Corporate houses turn to incentive programs

A new report underlines how companies are using corporate incentive strategies to motivate people and retain talent so to retain a competitive advantage over their rivals. Such incentive programs were considered a discretionary spend in the past for many corporate entities, particularly owing to adverse economic scenario and budget constraints. However, the situation is changing as more companies are using them to draw new talent and hold on to the existing one.

The survey focused on Canadian companies is done by Berkley Payment Solutions, a provider of Visa and MasterCard prepaid corporate incentive programs in North America. It has come up with the following findings:

This year, more than 75% of Canadian organizations provided incentives for their workers, clients and channel partners—up from 65% in 2012. Over 62% of the companies that offered incentives this year say these rewards have given them a competitive advantage—up from 53% last year.

The report reveals that 63% of polled organizations in Canada offer prepaid gift cards or retail gift cards because they are the easiest to administer and provide the greatest ROI. In fact, in 2013, the use of retail gift cards for specific stores, restaurants or services climbed to 72.8%, up from 62.8% in 2012.

The use of branded or points-based catalogue merchandise as incentives decreased to 54% in 2013 from 59% last year. “Recipients want more flexibility in what, how and where they redeem their rewards,” explains David Eason, CEO of Berkeley Payment Solutions. “Greater choice in redemption options for the growing multi-generational workforce strengthens administrators’ confidence that their programs are motivating employees and channel partners in positive ways.”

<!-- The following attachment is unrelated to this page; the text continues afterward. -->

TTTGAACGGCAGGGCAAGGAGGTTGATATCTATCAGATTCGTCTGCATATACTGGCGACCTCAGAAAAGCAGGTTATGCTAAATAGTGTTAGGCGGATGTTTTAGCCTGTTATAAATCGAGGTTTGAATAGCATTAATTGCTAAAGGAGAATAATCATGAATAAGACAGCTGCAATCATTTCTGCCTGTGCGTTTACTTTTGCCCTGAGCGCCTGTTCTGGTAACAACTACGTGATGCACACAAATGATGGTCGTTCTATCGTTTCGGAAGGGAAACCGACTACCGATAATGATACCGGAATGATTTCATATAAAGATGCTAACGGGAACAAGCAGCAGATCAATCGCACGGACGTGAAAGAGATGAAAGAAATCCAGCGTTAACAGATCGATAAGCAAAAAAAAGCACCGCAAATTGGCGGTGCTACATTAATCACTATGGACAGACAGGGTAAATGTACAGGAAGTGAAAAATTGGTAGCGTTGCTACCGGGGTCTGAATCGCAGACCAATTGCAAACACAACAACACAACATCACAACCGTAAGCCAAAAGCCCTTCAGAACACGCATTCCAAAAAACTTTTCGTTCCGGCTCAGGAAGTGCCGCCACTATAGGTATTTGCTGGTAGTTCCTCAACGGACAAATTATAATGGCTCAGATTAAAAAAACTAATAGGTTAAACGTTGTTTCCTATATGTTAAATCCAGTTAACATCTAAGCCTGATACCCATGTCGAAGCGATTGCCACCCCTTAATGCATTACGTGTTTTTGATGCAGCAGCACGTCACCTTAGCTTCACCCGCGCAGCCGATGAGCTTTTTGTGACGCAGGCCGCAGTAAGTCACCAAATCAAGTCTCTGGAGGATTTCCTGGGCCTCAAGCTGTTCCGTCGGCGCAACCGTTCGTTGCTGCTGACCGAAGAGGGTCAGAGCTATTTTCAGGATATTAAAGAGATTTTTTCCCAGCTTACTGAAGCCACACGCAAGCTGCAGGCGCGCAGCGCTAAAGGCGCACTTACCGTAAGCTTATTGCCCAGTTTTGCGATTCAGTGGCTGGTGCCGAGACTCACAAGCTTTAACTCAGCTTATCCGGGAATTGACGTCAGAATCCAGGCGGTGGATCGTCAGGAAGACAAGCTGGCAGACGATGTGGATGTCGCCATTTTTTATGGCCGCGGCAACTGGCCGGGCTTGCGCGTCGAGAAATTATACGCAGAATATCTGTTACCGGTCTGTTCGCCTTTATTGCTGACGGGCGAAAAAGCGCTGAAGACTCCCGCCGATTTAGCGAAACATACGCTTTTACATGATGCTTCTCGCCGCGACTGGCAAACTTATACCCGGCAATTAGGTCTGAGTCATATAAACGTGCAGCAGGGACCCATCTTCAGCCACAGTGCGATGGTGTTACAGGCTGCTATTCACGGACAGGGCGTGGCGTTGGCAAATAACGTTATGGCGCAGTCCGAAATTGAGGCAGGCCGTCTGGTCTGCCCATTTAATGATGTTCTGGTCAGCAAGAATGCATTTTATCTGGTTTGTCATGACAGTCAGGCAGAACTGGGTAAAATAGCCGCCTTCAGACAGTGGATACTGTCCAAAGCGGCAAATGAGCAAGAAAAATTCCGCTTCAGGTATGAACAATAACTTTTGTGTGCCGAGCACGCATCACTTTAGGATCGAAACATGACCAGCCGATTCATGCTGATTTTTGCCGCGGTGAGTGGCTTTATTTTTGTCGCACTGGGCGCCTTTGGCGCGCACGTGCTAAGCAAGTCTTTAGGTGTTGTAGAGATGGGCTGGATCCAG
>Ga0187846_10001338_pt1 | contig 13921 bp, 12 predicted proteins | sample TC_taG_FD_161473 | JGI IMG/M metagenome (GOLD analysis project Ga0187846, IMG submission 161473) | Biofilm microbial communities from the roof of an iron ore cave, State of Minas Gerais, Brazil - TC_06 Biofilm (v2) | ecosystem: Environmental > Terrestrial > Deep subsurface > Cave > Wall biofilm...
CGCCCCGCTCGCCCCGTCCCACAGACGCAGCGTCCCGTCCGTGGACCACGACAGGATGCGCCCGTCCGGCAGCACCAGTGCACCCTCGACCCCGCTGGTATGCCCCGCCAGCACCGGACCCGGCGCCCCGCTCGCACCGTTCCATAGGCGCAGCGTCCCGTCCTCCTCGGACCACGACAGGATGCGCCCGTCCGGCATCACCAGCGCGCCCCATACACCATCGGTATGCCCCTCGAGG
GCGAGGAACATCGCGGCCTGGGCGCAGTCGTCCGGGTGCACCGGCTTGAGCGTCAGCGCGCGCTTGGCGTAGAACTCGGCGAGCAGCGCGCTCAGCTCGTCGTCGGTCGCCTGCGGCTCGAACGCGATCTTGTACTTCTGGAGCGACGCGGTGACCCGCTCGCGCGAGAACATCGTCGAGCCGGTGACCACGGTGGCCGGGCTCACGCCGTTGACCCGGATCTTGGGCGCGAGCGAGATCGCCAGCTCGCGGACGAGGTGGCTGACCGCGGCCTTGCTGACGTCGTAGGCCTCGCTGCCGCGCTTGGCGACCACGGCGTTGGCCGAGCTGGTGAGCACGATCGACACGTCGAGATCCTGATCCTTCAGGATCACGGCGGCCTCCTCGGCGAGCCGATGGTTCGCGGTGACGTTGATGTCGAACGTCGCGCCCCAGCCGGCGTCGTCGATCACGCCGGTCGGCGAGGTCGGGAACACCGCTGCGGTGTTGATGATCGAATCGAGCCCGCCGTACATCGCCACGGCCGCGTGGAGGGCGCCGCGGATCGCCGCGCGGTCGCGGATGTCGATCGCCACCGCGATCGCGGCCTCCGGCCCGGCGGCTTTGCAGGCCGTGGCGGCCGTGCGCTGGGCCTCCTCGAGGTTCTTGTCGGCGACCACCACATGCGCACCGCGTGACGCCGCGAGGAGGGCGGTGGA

While recipient satisfaction and participation are major considerations for companies when they design incentives, cost remains the top factor. The numbers also show that budgets for incentive programs have remained the same over the past three years. In 2013, 47% of survey participants said their reward budgets were unchanged from the previous year. In 2012, that figure stood at 51%, while in 2011 it was 46%.

The number of companies in Canada not measuring the overall success of their campaigns has come down. Just about 23% of them didn’t measure ROI this year in comparison to 46% in 2012.
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